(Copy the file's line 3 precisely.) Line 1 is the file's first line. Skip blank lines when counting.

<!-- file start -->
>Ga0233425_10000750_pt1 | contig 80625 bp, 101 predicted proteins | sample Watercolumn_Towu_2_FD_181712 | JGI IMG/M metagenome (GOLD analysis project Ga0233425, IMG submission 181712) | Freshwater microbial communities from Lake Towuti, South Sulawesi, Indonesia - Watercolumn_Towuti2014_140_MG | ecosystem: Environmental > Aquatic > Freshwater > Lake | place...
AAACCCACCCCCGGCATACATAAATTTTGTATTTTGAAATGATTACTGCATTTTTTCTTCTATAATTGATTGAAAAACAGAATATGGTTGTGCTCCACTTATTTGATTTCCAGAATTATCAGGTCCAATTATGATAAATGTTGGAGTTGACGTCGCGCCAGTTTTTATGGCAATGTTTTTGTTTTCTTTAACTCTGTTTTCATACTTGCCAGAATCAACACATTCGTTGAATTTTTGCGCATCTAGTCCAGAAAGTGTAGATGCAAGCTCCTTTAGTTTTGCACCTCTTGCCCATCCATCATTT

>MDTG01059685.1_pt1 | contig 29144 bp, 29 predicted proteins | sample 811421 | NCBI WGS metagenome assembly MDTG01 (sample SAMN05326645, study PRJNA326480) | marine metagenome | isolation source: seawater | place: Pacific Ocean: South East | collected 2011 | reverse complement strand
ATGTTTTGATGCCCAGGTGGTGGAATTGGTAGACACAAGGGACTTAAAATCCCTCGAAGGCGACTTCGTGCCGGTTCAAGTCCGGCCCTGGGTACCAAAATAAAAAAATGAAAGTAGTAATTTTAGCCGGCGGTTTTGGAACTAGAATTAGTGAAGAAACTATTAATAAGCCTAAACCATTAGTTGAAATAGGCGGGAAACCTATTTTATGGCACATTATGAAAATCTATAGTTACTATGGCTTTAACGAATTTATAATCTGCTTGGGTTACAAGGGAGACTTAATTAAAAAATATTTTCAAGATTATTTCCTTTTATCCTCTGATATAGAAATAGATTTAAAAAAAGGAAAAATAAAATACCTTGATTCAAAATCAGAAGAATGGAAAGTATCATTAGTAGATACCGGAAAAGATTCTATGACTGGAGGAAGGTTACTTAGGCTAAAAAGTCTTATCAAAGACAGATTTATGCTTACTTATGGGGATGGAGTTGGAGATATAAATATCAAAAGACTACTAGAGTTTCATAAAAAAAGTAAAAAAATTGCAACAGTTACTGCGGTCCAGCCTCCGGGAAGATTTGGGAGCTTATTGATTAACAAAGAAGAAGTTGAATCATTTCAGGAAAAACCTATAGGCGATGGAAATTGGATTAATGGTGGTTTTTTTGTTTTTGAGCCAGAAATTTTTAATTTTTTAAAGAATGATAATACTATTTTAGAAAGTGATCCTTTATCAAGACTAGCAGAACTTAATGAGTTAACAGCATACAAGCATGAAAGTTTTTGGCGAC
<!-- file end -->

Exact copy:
>MDTG01059685.1_pt1 | contig 29144 bp, 29 predicted proteins | sample 811421 | NCBI WGS metagenome assembly MDTG01 (sample SAMN05326645, study PRJNA326480) | marine metagenome | isolation source: seawater | place: Pacific Ocean: South East | collected 2011 | reverse complement strand